“The Invention of Madness”: A Q&A with Historian Emily Baum

When did “madness” become transformed into “mental illness”? How did this affect the treatment of those afflicted by such conditions? And how did it change the way those deemed mad—or mentally ill—were viewed by their families, as well as by the state, society, and medical professionals around them? Historian Emily Baum, associate professor at the […]

Excerpt – “Indonesia: History, Heritage, Culture”

The newest volume in the AAS Key Issues in Asian Studies series of short texts for the undergraduate classroom is Indonesia: History, Heritage, Culture, by Kathleen M. Adams (Loyola University Chicago). In this book, Adams offers readers an overview of Indonesia’s history from 1.5 million years ago through the present day, examining how trade, colonialism, […]

Agrarian Labor, Caste, and the Limits of Conversion: A Conversation with Navyug Gill

This is Number 1 in the “JAS Author Interviews” series at #AsiaNow. Click here to see all posts in the series. Historian Navyug Gill, Assistant Professor at William Paterson University, recently published an article, “Limits of Conversion: Caste, Labor, and the Question of Emancipation in Colonial Panjab,” in the Journal of Asian Studies. Gill’s research […]

#AsiaNow Speaks with Jonathan Schlesinger

Jonathan Schlesinger is Associate Professor of History at Indiana University and author of A World Trimmed with Fur: Wild Things, Pristine Places, and the Natural Fringes of Qing Rule, published by Stanford University Press and winner of the 2019 AAS Joseph Levenson Pre-1900 Book Prize. To begin with, please tell us what your book is […]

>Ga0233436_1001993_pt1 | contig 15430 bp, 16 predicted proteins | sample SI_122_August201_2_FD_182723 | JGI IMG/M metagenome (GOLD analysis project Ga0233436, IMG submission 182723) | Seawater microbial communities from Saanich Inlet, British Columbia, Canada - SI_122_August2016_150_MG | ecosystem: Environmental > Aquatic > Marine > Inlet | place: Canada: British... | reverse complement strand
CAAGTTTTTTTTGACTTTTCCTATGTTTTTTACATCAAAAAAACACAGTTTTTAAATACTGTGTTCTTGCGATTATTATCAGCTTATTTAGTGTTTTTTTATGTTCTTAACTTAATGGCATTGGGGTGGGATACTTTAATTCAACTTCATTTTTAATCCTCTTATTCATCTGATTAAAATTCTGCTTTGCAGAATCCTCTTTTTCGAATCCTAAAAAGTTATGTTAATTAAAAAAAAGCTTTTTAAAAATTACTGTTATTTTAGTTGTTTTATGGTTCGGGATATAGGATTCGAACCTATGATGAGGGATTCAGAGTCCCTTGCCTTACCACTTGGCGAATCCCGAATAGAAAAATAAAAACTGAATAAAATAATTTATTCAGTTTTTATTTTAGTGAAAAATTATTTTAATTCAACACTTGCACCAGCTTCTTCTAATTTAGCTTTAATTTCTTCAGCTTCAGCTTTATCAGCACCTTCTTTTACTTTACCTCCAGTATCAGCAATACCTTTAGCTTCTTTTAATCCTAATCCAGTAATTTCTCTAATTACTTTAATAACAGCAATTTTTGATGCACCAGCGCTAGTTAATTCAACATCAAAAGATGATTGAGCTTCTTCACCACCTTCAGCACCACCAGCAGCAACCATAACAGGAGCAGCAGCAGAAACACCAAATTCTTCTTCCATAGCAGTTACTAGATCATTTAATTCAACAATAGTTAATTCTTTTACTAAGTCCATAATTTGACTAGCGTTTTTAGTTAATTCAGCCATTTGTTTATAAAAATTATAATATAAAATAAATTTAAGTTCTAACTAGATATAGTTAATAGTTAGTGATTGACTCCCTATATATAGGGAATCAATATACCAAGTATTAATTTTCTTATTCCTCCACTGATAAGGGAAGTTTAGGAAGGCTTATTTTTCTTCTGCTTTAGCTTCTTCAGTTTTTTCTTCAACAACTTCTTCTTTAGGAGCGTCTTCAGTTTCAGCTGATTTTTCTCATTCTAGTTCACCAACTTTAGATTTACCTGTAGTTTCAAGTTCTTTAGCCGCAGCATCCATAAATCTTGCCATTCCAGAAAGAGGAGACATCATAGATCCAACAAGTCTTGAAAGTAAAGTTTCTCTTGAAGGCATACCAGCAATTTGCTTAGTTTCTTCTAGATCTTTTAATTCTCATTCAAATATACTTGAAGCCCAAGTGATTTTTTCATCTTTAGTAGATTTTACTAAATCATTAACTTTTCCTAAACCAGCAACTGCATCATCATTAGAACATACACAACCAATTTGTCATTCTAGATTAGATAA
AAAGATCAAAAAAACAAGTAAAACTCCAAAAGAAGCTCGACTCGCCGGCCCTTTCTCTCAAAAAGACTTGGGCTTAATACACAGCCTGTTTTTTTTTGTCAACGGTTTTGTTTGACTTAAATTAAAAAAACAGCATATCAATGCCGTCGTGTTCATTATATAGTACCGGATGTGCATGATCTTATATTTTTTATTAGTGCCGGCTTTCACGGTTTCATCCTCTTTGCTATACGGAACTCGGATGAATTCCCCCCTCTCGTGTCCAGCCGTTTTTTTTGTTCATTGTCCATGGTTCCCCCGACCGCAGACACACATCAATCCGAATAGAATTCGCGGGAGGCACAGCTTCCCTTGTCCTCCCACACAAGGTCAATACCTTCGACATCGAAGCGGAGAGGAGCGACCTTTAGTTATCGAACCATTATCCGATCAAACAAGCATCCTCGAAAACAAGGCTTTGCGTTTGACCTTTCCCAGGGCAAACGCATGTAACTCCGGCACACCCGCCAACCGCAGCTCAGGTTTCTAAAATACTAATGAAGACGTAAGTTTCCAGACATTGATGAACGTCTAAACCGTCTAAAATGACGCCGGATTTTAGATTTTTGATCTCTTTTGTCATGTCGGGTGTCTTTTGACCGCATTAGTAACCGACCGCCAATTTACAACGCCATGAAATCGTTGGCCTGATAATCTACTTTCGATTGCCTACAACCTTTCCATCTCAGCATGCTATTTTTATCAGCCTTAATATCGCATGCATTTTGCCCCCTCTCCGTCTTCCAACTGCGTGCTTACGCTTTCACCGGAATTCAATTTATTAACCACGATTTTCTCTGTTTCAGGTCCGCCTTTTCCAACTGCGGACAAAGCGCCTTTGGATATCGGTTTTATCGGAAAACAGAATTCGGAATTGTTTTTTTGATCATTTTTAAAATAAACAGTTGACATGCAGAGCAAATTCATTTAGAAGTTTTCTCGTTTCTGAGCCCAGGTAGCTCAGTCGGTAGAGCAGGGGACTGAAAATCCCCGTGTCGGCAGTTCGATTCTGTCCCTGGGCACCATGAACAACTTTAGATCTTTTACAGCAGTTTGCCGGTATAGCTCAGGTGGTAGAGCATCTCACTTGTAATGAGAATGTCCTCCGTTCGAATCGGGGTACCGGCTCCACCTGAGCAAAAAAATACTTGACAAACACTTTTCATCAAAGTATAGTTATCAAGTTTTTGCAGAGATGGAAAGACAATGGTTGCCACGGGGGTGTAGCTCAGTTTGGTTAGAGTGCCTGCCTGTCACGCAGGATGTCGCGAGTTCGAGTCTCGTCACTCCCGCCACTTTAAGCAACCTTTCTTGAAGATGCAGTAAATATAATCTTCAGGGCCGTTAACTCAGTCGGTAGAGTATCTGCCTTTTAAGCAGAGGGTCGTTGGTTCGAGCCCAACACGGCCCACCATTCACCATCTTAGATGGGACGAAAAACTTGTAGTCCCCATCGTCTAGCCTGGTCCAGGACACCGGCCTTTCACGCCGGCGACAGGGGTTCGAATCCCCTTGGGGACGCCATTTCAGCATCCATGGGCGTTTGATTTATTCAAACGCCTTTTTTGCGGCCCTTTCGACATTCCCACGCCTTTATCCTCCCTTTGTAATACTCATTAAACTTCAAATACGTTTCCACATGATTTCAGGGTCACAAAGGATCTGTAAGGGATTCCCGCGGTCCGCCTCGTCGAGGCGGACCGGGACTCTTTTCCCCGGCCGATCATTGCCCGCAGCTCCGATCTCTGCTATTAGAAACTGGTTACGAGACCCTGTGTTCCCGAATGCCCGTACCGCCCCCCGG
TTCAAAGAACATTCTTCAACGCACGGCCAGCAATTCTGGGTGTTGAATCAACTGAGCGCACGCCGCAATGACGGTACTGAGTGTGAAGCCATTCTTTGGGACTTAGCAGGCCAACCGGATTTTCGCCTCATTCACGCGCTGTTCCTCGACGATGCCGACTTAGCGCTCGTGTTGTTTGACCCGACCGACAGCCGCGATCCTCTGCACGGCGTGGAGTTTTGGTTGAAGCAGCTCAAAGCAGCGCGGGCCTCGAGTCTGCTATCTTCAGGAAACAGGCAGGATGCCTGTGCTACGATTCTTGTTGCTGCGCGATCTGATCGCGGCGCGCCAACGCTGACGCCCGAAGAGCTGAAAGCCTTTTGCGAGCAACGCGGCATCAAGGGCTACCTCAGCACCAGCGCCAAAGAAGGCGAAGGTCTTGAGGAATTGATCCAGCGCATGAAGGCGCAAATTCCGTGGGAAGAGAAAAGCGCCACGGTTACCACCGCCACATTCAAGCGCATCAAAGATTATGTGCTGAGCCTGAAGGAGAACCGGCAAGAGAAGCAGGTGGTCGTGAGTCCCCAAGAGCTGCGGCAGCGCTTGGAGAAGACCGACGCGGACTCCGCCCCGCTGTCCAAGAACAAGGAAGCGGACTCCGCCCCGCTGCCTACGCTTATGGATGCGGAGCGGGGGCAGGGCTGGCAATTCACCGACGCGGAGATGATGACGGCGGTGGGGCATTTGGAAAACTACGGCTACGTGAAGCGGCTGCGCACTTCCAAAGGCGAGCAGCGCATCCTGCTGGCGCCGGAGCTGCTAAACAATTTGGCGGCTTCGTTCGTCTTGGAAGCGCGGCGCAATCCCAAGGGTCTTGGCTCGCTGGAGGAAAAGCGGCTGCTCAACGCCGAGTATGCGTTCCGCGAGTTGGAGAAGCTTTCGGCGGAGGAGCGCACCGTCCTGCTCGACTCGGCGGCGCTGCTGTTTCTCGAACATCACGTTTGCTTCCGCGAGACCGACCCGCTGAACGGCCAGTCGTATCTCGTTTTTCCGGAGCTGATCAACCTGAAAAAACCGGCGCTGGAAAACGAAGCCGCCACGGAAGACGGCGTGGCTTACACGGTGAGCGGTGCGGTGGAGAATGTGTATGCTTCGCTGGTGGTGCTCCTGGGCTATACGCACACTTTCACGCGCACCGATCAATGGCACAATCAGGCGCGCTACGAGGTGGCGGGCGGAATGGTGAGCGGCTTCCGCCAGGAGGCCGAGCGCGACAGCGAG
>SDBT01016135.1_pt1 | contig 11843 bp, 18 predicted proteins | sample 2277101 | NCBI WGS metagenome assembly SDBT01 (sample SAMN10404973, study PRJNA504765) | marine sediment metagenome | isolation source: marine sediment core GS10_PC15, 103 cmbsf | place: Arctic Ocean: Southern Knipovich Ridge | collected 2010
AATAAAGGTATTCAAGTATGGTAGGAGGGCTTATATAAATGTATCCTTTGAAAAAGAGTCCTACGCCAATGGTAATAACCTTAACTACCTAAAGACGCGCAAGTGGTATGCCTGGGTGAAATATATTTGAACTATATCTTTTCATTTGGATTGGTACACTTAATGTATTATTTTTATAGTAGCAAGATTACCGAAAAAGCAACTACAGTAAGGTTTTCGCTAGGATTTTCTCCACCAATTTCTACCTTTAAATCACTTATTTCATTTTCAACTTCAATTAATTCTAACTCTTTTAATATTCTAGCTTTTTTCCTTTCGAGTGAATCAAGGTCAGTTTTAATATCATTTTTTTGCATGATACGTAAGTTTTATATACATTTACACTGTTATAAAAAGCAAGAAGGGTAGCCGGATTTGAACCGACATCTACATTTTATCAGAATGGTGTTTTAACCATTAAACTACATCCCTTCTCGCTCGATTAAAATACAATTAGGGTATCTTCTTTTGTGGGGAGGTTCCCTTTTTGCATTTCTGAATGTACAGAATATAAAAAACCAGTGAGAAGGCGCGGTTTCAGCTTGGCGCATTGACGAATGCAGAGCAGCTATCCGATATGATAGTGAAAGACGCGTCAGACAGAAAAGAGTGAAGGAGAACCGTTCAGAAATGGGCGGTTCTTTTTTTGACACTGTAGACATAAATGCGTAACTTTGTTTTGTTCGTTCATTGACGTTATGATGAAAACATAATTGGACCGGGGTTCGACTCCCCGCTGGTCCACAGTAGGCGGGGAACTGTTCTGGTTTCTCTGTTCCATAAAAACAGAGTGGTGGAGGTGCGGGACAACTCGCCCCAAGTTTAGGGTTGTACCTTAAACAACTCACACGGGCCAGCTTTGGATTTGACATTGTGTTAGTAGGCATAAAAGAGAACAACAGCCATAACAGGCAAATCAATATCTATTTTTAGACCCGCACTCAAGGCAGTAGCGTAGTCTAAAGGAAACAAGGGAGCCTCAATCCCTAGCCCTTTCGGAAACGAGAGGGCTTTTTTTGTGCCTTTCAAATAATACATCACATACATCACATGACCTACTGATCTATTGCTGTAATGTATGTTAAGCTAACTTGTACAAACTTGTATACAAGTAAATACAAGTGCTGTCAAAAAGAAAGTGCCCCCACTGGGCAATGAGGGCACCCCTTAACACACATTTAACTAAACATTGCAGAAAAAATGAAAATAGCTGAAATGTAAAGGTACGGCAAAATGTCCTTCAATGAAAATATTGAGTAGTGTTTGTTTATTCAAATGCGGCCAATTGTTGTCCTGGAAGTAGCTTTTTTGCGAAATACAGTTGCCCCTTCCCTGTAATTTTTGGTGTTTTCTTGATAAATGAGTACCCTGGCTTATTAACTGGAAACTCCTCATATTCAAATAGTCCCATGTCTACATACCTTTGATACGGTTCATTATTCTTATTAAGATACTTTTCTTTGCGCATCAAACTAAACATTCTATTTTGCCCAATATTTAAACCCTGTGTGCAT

#AsiaNow Speaks with Bryan D. Lowe

Bryan D. Lowe is an Assistant Professor in the Department of Religious Studies at Vanderbilt University and author of Ritualized Writing: Buddhist Practice and Scriptural Cultures in Ancient Japan, published by University of Hawai’i Press and the Kuroda Institute for the Study of Buddhism and winner of the 2019 AAS John Whitney Hall Book Prize. […]

Introducing Bodies and Structures 1.0: Deep-Mapping Modern East Asian History

By David R. Ambaras and Kate McDonald What Bodies and Structures Is Bodies and Structures is a platform for researching and teaching spatial histories of East Asia and the larger worlds of which they were a part. The site combines individually-authored, media-rich content modules with conceptual maps and visualizations. The modules analyze primary sources with significant […]